From Sancta Missa:
Why does the priest not face the people for most of the Traditional Latin Mass?
The priest offers Mass facing the same direction as the people, because he and the people together are offering worship and sacrifice to God. He is not turning his back on the people to exclude them. Rather, as a Christian community, are all facing ad orientem (i.e. toward the east) waiting in joyful expectation for the coming of our Lord Jesus Christ who will return to judge the living and the dead and the world by fire (Rite of Baptism, 1962).
What in the early Church determined the position of the altar was that it faced Eastward. To quote St. Augustine: “When we rise to pray, we turn East, where heaven begins. And we do this not because God is there, as if He had moved away from the other directions on earth…, but rather to help us remember to turn our mind towards a higher order, that is, to God.”
This quotation shows that the Christians of those early days, after listening to the homily, would rise for the prayer which followed, and turn towards the East. St. Augustine always refers to this turning to the East in prayer at the end of his homilies, using a set formula, Conversi ad Dominum (“turn to face the Lord”).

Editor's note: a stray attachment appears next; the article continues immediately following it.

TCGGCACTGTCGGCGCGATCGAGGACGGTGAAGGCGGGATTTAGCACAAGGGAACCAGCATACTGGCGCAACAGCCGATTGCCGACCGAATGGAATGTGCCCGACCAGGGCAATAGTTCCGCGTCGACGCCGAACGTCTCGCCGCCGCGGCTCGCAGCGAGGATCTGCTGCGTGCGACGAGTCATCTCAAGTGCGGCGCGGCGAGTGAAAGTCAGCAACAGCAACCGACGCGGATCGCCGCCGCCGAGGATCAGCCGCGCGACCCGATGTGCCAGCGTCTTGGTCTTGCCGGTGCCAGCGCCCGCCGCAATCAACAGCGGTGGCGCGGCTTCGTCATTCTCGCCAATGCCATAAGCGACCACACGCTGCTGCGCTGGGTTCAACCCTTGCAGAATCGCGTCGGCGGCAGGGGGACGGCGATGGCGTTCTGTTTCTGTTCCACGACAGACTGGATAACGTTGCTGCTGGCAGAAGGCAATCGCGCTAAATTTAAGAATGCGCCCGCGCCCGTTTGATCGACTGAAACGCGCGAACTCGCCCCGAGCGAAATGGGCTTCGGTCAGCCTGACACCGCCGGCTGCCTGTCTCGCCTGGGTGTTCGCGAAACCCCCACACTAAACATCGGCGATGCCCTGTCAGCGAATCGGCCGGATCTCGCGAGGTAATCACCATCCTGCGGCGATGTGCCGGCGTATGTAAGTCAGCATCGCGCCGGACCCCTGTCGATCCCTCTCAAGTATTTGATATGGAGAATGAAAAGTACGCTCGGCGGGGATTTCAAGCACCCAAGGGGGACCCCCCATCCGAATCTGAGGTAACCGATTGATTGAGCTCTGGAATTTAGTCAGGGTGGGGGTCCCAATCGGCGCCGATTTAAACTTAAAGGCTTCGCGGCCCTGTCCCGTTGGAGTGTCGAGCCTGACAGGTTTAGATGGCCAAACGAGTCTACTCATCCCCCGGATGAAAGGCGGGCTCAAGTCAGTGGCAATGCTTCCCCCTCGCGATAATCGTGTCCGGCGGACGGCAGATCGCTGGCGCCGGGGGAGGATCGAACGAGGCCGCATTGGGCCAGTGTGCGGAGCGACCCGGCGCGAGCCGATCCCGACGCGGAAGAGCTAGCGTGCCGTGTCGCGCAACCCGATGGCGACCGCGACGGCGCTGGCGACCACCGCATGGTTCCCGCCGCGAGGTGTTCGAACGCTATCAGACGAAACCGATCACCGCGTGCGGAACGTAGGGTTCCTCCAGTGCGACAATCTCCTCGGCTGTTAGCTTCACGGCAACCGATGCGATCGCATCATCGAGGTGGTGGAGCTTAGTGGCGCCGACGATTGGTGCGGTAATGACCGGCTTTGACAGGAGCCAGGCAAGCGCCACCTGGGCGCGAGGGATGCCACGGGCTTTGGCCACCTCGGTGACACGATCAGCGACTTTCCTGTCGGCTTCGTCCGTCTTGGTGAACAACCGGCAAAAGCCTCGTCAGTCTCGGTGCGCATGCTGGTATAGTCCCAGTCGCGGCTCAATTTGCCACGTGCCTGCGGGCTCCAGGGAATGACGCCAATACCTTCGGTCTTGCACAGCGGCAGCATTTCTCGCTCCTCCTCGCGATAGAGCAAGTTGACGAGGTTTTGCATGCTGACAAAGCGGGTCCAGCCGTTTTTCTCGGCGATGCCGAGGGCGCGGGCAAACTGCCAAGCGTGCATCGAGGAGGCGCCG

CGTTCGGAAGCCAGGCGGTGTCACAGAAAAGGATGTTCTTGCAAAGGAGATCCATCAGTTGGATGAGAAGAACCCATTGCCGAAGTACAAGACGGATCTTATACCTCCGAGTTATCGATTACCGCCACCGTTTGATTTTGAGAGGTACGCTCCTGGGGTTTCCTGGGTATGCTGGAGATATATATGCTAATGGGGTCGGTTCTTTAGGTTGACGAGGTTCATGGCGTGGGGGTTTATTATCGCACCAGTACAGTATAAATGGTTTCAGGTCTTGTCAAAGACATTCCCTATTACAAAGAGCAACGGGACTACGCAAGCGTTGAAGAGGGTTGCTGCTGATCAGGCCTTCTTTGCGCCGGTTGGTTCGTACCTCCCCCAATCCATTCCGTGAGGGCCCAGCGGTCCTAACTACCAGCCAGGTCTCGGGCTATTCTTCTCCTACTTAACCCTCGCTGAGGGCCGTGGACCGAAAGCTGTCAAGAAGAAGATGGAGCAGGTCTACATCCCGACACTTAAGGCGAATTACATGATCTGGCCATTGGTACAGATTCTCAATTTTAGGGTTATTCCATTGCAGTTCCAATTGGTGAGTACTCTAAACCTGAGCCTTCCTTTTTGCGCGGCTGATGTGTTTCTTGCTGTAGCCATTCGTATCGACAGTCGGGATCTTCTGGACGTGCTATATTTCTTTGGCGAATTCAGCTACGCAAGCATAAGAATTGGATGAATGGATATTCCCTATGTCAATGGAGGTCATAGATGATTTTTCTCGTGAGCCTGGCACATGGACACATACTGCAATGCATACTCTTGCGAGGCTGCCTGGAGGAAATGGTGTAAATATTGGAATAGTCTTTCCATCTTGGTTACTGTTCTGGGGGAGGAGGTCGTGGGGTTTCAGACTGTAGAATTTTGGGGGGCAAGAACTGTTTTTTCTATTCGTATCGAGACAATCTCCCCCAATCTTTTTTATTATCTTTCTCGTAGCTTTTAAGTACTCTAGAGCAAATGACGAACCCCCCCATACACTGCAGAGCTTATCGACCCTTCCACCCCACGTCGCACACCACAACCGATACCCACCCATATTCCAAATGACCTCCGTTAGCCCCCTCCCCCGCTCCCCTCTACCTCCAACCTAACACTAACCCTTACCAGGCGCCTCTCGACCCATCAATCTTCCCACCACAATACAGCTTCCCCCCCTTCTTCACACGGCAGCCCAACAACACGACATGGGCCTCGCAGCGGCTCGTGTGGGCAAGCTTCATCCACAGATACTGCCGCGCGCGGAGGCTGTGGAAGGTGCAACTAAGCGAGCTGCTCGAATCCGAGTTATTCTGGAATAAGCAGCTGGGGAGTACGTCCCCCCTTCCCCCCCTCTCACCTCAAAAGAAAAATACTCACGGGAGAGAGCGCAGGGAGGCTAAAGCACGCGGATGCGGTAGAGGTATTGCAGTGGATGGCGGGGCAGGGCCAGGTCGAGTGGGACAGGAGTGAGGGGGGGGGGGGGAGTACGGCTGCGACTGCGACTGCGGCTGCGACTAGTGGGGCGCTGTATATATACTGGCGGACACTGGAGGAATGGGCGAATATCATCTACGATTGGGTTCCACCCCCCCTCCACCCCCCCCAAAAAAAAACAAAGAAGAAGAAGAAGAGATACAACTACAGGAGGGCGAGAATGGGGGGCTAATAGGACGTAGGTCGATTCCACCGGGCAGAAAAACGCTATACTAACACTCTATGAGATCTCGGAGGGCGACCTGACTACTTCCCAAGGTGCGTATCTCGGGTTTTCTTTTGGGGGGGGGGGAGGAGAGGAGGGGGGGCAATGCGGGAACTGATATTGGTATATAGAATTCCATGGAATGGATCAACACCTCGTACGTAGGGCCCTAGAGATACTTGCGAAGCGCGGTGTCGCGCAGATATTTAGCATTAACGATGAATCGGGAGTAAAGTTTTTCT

Why does the priest not face the people in the celebration of the Extraordinary Form (and, at times, the Ordinary Form)?
Because he is offering the Mass in Christ’s name and in His Person, in persona Christi, to God the Father and is leading his people in adoration and worship. He is facing east, the rising sun, which is symbolic of the ‘New Jerusalem’ and he is leading his flock as the Good Shepherd does. When he needs to address the congregation he turns to face the people and says, for example, “Dominus vobiscum” (“The Lord be with you”) or “Orate fratres” (“Pray, brethren”).
Does this mean that the people do not participate in the Rite of Mass?
Catholics should have a sincere, intense, interior participation in the Mass, raising their minds and hearts to God, uniting themselves with the priest offering the Divine Victim at the altar and offering themselves in unison with Him. Singing at Mass, making the Sign of the Cross, kneeling and other physical forms of participation are important to our worship, because God gave us a body, made in His image and likeness, so that we might worship Him in our bodies. But the ultimate participation is achieved in the spiritual participation of the Mass, which finds its culmination in the worthy reception of Holy Communion.
Vatican II, in its decree on the Sacred Liturgy, envisaged the preservation of Latin in the Mass. We cannot conclude that Latin is a barrier to full, conscious, and active, participation. The documents of Vatican II clearly give evidence to this fact. Nor did the fathers of Vatican II did not consider Mass offered ad orientem (i.e. toward the East) as an obstacle to the full and active participation which they advocated. Even the General Instruction in the 2003 Roman Missal (G.I.R.M.) indicates that the priest is only required to face the people at specific moments in the Mass and not throughout.
Deep profundity in the Mass requires spiritual participation that transcends all other forms of external participation.
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